Victoria & Abdul
Director - Stephen Frears
Cast - Judi Dench, Ali Fazal
Rating - 1.5/5
Have you ever been on the receiving end of an utterly tragic fake smile? Or, do you remember, with creeping shame, having given one yourself? No matter who you are – the grinning buffoon, or the incredulous spectator – in this scenario, there can be no winners, only endless shame. It is an act of mutual deception, with both parties trying, and failing spectacularly at the most basic levels of human interaction.
Once initiated, there is little a person can do but nod quietly, avoid making eye contact, and after entertaining a few judgmental thoughts, carry on with their insignificant life.
Victoria & Abdul, it pains me to report, is the cinematic equivalent of a fake smile. It bounds up at you, elbowing others out of its way, exuding a false sense of cheer. Obnoxiously, it slaps you on the back, barks some nonsense about the good old days, and laughs loudly at its own jokes. But behind those sparkling white teeth, there is a snake’s tongue. Beneath that immaculate exterior, there lies a bitter heart.
On the surface, Victoria & Abdul is the charming true story of the Queen’s unlikely friendship with an Indian servant, and how this friendship stirred tremendous jealousy among her closest aides. But behind every look of slavish adoration, behind every act of self-sacrifice, behind every scoffing display of ignorance and behind every entitled, narcissistic demand – there is centuries of subtext; of oppression, murder, and the deeply flawed belief that one sort of human being is better than the other.
And this horrid miscalculation is apparent from the very first scene. Abdul, a man who spends his days performing the most menial of tasks for a government that is not his, is selected on a whim and sent to England – two months away by boat – to present Queen Victoria with a piece of gold that does not belong to her. He will enter the dining hall quietly, present the ‘mohar’ as a token of appreciation for killing thousands of his countrymen, and looting his country so mercilessly, that it would never be able to recover – and then, he will back out of the room, under no circumstances looking the Queen directly in the eye.
But this is not how the movie sees it. There are always two sides to history, it is said. It is also said that history is written by the victor.
And not only does Victoria & Abdul blindly ignore history, and the very real, (and very extensively documented) horrors of British colonialism, it does so with such carelessness that Abdul – who, for all we know, might have been a very nice man – comes across like Samuel L Jackson’s turncoat character from Django Unchained.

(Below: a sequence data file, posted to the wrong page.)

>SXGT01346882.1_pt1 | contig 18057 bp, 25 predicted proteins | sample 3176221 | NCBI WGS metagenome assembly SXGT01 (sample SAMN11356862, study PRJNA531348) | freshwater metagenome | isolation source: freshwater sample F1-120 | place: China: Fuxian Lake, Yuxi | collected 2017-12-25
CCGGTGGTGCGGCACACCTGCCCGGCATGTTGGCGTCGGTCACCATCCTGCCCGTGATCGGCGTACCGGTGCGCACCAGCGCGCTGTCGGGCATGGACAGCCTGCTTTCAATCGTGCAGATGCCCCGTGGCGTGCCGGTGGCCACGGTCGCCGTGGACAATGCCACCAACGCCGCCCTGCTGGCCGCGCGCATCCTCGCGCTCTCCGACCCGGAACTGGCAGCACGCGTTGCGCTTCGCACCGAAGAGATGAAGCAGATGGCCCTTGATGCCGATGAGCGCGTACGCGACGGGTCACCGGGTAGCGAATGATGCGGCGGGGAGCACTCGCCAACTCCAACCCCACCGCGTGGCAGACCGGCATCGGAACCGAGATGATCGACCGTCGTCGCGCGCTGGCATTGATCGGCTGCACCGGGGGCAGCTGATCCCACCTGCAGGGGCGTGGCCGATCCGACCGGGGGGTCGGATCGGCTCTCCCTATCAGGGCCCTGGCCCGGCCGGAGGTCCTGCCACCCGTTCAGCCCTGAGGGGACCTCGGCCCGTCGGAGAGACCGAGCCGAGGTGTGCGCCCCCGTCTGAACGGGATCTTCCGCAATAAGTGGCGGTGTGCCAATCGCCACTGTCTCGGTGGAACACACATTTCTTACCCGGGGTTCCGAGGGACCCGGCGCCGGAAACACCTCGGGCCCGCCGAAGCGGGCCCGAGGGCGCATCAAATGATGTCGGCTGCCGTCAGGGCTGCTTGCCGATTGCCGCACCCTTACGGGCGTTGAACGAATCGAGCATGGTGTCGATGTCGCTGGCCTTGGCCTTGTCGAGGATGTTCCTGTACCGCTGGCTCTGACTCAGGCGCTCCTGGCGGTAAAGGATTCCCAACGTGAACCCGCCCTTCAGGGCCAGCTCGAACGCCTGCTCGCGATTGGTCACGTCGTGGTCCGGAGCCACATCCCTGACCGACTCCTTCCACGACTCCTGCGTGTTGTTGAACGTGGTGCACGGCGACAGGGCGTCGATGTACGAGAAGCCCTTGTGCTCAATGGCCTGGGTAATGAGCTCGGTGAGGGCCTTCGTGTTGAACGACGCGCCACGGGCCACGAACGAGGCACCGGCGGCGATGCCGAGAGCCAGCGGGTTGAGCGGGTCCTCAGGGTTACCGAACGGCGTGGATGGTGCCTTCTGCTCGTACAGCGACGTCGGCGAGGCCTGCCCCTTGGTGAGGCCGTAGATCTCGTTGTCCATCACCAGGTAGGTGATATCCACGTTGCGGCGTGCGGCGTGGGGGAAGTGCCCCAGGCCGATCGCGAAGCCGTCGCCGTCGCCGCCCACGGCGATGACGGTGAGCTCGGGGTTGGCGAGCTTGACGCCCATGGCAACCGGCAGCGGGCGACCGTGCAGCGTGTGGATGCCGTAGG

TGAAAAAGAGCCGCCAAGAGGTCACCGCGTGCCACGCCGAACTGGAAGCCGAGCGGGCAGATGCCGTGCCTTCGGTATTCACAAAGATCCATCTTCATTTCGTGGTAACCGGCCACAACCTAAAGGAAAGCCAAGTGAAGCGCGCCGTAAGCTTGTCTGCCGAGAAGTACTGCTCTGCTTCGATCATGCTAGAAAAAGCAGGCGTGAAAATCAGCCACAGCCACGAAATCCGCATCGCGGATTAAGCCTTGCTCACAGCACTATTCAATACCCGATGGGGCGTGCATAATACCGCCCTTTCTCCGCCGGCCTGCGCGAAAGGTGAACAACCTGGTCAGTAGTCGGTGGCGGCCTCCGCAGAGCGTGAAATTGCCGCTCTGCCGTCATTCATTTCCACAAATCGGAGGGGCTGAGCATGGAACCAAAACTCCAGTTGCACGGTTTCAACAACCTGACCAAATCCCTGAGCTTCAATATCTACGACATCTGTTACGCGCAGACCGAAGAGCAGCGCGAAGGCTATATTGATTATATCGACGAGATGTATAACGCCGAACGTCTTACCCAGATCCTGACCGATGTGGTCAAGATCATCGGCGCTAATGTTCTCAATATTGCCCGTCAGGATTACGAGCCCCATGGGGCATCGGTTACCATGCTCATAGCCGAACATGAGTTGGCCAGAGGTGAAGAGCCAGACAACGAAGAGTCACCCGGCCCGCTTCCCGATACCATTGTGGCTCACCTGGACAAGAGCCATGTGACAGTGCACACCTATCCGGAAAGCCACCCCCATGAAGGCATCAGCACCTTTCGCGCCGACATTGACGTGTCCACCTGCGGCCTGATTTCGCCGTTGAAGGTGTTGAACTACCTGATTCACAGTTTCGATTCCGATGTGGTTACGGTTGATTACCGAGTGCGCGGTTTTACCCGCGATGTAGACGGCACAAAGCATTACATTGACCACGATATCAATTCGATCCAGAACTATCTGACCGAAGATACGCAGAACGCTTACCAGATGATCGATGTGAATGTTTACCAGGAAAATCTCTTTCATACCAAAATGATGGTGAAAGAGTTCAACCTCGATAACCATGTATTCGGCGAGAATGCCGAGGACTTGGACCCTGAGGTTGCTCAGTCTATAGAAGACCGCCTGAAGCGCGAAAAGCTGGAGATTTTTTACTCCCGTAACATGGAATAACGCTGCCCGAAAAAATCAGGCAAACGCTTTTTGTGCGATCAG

In he trots, dressed in tailor-made clothes, teaching the Queen to write lies about herself in Urdu, serving her jelly and sandwiches, kissing her feet – while his people die of poverty and hunger back home.
Going in, the only real fear I had was that the film would make the same mistakes as Gurinder Chadha’s monumentally misjudged Viceroy’s House, a film that reduced the Independence struggle to an episode of Downton Abbey. But boy, does Victoria & Abdul lower the bar. At least Viceroy’s House had the decency to know what sort of film it was.
The blame, as it should, rests squarely on the shoulders of director Stephen Frears, who, in my opinion, directs too many films. And not in the adorable way that Woody Allen and Clint Eastwood direct too many films – at least their movies are unmistakably theirs – but in a way that either produces legitimate brilliance (such as Dangerous Liaisons, High Fidelity, The Queen, and Philomena), and utterly baffling stuff (this, and the weird Lance Armstrong biopic no one saw).
Presented with the opportunity to make intelligent statements about the controversial practices of the British Raj and class divide – which is, even today, a source of great embarrassment for both our countries – Frears’ film, instead, chooses to make a dick joke.
Perhaps I am reading too much into it. Perhaps it was always meant to be a harmless piece of fluff. Certainly, Judi Dench (who interestingly played the same character in another film based on an eerily similar premise) still commands the presence most A-list Hollywood stars would overthrow governments for. And against all odds, Ali Fazal delivers (at least partially) a restrained performance, in a film that pretends the word doesn’t exist.
But don’t let that fool you. Don’t be taken in by the delightful sight of Queen Victoria speaking in broken Hindi, and don’t fall for a dreamy-eyed Ali Fazal reciting the decadent history of the Taj Mahal. Victoria & Abdul is a shameful attempt to normalise evil. Everyone involved could, and should, have done better.
Watch the Victoria & Abdul trailer here